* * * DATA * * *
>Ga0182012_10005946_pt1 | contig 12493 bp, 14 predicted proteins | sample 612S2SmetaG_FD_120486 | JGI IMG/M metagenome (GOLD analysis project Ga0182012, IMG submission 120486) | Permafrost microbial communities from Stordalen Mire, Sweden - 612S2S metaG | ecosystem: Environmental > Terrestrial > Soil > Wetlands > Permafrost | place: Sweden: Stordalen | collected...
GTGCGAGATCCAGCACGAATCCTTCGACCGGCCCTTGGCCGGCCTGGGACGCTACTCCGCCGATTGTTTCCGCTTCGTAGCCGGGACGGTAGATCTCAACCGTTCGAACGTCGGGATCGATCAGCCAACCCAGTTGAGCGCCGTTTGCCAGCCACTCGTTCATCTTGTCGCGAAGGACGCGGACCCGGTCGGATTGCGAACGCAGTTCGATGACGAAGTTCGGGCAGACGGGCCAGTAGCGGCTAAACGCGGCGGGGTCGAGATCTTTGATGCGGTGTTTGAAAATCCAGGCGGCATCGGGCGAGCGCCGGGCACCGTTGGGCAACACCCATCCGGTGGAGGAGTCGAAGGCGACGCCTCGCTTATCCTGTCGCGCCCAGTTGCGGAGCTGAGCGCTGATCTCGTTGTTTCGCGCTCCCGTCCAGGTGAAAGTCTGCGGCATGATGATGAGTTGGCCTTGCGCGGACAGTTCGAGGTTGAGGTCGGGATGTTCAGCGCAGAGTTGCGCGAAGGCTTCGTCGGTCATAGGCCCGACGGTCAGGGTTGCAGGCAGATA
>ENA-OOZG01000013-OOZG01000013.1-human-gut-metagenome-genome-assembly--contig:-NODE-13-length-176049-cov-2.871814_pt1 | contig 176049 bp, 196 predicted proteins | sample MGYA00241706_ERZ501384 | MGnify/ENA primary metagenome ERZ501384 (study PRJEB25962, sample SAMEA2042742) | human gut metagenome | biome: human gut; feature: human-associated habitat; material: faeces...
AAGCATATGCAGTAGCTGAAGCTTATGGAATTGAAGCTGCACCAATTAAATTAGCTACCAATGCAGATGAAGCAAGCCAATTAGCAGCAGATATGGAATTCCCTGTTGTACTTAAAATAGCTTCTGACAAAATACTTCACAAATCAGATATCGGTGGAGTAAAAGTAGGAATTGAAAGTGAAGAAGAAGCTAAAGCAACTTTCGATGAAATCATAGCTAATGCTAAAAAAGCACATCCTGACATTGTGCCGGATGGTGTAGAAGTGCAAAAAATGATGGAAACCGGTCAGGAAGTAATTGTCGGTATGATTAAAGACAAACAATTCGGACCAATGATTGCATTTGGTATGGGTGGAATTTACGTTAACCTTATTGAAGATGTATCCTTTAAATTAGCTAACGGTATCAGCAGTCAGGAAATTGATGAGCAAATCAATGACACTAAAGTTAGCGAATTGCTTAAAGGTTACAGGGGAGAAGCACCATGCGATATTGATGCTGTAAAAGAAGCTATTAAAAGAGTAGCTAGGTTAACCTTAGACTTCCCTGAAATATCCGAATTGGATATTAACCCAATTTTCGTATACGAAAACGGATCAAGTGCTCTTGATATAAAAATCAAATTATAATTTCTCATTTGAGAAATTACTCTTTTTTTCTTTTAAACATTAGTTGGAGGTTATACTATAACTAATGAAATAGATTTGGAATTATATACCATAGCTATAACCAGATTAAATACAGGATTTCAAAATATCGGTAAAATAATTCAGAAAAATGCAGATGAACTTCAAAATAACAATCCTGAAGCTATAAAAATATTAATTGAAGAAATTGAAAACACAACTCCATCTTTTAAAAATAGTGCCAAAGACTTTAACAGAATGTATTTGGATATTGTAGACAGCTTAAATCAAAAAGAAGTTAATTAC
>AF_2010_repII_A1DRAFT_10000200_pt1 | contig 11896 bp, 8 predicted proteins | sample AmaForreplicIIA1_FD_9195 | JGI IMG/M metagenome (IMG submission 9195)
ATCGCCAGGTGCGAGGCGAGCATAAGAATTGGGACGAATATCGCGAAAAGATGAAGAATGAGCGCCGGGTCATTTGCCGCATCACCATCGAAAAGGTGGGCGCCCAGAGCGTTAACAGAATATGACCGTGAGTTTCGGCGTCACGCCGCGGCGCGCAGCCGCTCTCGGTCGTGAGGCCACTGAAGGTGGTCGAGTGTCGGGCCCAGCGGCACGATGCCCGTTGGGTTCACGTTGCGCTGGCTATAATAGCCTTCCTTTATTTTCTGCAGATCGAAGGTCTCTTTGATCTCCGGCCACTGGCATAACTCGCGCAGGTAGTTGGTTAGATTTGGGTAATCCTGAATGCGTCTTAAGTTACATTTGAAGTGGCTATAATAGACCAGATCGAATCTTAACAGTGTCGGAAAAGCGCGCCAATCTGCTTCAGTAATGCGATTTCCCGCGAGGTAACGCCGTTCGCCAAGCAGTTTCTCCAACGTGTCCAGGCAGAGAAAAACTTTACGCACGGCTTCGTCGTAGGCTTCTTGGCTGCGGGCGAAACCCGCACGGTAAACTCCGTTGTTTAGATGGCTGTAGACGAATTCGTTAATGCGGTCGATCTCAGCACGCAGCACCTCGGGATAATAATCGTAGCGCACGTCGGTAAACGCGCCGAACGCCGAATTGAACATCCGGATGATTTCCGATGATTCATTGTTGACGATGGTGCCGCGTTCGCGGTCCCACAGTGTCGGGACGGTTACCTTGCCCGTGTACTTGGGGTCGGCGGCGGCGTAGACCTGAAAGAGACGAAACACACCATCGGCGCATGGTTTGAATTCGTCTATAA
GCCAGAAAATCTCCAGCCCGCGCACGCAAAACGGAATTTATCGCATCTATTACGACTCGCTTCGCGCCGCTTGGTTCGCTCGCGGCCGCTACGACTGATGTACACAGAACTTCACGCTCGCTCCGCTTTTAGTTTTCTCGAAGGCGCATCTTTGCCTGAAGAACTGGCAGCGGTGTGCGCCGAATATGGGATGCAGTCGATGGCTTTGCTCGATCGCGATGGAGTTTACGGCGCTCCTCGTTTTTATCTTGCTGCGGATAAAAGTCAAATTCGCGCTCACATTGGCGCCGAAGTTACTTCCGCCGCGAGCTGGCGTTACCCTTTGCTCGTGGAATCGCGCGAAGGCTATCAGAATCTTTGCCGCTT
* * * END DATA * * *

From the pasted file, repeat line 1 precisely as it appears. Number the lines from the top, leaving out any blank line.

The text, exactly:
>Ga0182012_10005946_pt1 | contig 12493 bp, 14 predicted proteins | sample 612S2SmetaG_FD_120486 | JGI IMG/M metagenome (GOLD analysis project Ga0182012, IMG submission 120486) | Permafrost microbial communities from Stordalen Mire, Sweden - 612S2S metaG | ecosystem: Environmental > Terrestrial > Soil > Wetlands > Permafrost | place: Sweden: Stordalen | collected...